Mandatory Credit: Jonathan Dyer-USA TODAY Sports

Josmil Pinto and Enabling Ron Gardenhire


To begin, I like Ron Gardenhire. A lot of it stems from nostalgia, but I appreciate his candor, as well as his general stewardship of the Twins during his tenure with the team.

Like many, I have been confused and befuddled by many of his in-game decisions and substitutions, but ultimately, I don’t necessarily believe that a baseball manager has the impact that coaches in other sports can have upon their team.

That said, in the case of Josmil Pinto, I am growing fearful.

There are a lot of people out there clamoring for Pinto to be named the everyday catcher, and to be clear, I am not one of them. The Twins seem to be in love with Kurt Suzuki, fine. Let Pinto serve as the backup and work to hone his defensive prowess with Terry Steinbach and the coaching staff.

A lot of the people calling for starting Pinto, claim that his bat could be a difference maker in a Twins lineup that sorely needs it. This is where I am not yet sold.

Pinto was a shimmering light that came out of a dismal season in 2013, but we should remember that we have an extremely limited sample size when judging Pinto’s ability to hit major league pitching (or AAA pitching for that matter). Pinto had a wonderful 83 plate appearances with the Twins last year, but they need to find out if he is for real, or Chris Parmelee 2.0.

This means more at bats rather than less. Which is fine, because this team is going nowhere this season and their roster is so bereft of offense that they could DH him a great deal, while still giving him the opportunity to backup Suzuki occasionally. This scenario actually sounds fairly promising.

This is where Ron Gardenhire comes in.

“I’m not looking for a DH candidate in a catcher,” says Gardenhire. “I need two catchers. If I have that then I’m going to need three catchers and I don’t want to do that.”

Gardenhire is scared of losing the DH in the event that Suzuki would get hurt and Pinto would need to go in for him. I guess that could happen, and it could be problematic…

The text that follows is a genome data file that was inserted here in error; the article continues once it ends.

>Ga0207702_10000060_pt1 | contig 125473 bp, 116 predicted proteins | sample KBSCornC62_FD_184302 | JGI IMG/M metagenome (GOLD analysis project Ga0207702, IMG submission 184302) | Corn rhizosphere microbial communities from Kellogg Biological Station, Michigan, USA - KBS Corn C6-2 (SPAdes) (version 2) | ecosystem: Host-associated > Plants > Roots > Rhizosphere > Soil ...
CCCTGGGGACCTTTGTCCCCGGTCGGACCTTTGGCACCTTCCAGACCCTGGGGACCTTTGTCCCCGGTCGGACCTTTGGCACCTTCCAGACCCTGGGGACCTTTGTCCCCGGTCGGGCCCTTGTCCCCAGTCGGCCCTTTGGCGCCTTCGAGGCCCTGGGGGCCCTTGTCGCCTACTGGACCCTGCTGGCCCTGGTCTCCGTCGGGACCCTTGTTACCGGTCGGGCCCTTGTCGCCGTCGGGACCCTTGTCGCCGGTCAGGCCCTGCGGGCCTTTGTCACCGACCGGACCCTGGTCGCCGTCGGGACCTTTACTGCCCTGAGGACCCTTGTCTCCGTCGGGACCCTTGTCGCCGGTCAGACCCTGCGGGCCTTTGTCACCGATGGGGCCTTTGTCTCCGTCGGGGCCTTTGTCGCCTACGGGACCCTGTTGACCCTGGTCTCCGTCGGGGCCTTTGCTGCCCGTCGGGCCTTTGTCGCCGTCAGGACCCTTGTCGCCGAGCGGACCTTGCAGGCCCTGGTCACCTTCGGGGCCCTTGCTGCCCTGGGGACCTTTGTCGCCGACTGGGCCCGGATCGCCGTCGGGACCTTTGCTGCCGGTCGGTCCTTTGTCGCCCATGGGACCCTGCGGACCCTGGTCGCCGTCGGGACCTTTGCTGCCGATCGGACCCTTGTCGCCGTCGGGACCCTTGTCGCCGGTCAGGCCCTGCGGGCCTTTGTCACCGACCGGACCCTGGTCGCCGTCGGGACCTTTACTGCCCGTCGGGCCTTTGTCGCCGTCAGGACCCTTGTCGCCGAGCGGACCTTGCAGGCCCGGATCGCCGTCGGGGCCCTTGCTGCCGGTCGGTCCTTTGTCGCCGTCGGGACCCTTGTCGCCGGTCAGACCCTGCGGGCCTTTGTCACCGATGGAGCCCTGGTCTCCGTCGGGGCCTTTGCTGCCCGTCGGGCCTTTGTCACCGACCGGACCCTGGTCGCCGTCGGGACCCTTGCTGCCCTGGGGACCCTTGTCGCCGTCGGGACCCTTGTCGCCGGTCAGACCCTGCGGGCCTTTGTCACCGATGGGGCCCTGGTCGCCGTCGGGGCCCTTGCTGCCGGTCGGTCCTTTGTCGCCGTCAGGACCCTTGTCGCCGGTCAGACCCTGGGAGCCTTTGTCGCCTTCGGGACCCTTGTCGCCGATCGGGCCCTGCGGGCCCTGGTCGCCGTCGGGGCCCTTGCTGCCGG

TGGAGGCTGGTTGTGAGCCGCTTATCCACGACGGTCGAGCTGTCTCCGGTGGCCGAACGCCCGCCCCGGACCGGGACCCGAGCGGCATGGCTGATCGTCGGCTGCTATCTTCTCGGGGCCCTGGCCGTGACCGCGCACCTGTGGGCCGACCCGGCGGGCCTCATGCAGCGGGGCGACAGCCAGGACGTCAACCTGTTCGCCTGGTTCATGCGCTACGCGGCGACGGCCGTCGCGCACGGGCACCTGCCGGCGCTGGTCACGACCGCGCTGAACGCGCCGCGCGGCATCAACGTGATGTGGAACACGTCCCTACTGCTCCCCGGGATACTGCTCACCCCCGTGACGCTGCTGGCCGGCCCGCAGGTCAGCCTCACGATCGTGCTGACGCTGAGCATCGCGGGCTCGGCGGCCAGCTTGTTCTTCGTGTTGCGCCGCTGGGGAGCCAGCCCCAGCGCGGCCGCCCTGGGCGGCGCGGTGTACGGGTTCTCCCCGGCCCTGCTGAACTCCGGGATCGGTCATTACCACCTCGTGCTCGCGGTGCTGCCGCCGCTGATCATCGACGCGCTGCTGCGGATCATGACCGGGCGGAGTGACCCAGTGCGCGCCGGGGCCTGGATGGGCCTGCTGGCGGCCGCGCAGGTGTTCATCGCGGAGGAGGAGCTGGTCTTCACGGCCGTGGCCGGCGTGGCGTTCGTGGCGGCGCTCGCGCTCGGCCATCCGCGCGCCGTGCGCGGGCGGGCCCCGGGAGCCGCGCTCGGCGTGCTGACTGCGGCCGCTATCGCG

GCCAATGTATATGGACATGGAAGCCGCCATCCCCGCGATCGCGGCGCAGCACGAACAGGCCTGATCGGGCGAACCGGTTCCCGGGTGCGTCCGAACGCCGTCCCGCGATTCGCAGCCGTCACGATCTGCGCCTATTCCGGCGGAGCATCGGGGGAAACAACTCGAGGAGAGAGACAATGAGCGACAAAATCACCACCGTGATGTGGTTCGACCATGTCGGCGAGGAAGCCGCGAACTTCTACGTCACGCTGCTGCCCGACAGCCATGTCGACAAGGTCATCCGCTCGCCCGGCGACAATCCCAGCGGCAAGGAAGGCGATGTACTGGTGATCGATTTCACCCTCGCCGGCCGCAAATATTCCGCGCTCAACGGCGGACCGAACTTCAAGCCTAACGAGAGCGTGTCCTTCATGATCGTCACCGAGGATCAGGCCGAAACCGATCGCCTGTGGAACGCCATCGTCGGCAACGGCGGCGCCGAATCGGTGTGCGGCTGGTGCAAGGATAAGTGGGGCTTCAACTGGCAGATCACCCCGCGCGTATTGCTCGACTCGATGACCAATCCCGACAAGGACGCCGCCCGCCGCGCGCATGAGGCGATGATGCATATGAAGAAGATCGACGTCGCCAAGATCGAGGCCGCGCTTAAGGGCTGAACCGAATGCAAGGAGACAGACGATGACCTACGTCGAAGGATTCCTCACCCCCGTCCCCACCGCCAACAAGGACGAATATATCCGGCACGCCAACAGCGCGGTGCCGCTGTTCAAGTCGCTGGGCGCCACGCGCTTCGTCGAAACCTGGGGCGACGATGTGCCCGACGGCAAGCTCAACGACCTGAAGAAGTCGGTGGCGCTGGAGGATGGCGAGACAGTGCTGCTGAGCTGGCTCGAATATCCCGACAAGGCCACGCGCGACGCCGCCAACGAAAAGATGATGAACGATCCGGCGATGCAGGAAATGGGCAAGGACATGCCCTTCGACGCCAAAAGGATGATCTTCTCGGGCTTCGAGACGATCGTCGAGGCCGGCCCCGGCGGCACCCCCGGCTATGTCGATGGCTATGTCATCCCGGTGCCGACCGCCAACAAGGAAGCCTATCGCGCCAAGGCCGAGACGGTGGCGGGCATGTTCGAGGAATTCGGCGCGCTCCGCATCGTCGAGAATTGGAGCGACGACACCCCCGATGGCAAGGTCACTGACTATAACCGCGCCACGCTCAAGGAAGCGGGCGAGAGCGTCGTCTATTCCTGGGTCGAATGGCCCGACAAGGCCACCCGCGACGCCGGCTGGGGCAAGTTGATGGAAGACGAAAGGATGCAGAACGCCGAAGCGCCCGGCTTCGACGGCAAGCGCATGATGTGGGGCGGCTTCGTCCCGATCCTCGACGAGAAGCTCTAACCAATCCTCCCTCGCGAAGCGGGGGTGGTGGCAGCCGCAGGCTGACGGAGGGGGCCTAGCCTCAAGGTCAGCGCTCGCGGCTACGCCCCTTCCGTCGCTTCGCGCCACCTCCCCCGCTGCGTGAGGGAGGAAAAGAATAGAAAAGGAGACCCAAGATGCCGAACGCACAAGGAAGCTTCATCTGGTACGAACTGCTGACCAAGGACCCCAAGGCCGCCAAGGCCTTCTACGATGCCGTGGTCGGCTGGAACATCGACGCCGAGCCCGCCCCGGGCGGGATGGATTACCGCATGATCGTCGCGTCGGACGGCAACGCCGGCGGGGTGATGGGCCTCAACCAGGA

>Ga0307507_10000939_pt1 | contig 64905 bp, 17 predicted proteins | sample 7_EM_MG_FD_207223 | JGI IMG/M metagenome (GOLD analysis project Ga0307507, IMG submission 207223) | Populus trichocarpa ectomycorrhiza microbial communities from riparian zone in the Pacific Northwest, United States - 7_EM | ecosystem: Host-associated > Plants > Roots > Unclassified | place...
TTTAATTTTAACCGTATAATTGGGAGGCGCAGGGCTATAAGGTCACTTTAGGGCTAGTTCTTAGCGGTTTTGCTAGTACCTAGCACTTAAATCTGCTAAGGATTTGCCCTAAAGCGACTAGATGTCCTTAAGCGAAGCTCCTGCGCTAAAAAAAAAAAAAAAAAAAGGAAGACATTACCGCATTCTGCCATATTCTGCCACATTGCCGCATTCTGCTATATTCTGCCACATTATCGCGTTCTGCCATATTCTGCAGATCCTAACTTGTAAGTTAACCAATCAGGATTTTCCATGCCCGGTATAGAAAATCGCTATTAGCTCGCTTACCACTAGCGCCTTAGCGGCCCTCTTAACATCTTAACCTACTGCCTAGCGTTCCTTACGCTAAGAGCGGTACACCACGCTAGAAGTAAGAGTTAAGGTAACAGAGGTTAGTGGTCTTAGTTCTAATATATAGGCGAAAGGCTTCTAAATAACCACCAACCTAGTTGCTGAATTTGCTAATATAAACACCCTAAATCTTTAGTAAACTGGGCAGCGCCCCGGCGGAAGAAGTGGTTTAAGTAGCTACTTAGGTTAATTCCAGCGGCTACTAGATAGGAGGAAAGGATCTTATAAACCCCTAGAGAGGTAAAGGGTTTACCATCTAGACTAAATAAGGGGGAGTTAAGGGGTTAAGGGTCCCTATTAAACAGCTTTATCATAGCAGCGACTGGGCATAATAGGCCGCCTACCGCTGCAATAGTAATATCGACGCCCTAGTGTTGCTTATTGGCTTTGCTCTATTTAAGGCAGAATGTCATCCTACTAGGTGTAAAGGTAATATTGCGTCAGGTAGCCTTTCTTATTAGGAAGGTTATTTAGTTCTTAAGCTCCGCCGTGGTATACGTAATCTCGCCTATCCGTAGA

But here is where this scenario breaks down.

This is something that would affect the outcome of one game and is also pretty rare, which seems like an odd thing to be obsessed about for a team with little hope of being competitive, but fine. They either need to carry a third catcher, or send Pinto to AAA Rochester.

Your team is terrible, and it’s not exactly like you’ve got hungry sluggers in AAA kicking down the door at the moment. But if you want to DH Chris Collabello against left handed pitching, go ahead. Just let Pinto get his at bats in AAA for a while.

We have seen a troubling trend from Gardenhire in recent years when it has come to dealing with young players. From throwing them under the bus in the media, to getting irked about little things that seem to be more about being grumpy and fed up rather than playing the right way. If Gardenhire is going to be the coach of this team going forward, he needs to start looking at the long-term rather than the immediate.

Pinto’s bat may bring more immediate help to the team as the backup catcher, but there is just no way to spin less at bats for a developing hitter as a positive, especially when the reasoning for doing so is based upon the ridiculous fear of losing your DH, but we’ll give you that one Gardy.

If you want to get a look at Collabello, great. Heck, if you want to send out Kubel to test his .235 career line against lefties, perfect. We’ll give you plenty of rope, as long as you extend the same courtesy to the developing players in the organization.

This season should be devoted to sussing out who should be a member of this team going forward, and whether that happens in Rochester or in Minneapolis, a larger sample size from the youth in the organization will be crucial to making those decisions.

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Tags: Josmil Pinto Minnesota Twins Ron Gardenhire

  • Matt Guempel

    Good analysis. I’m not sure why some managers have such a lack of regard for youth development. Why teams waste time worrying about mediocre veterans who have no upside and they’re barely worth playing if you have someone seemingly ready to be tested at MLB level.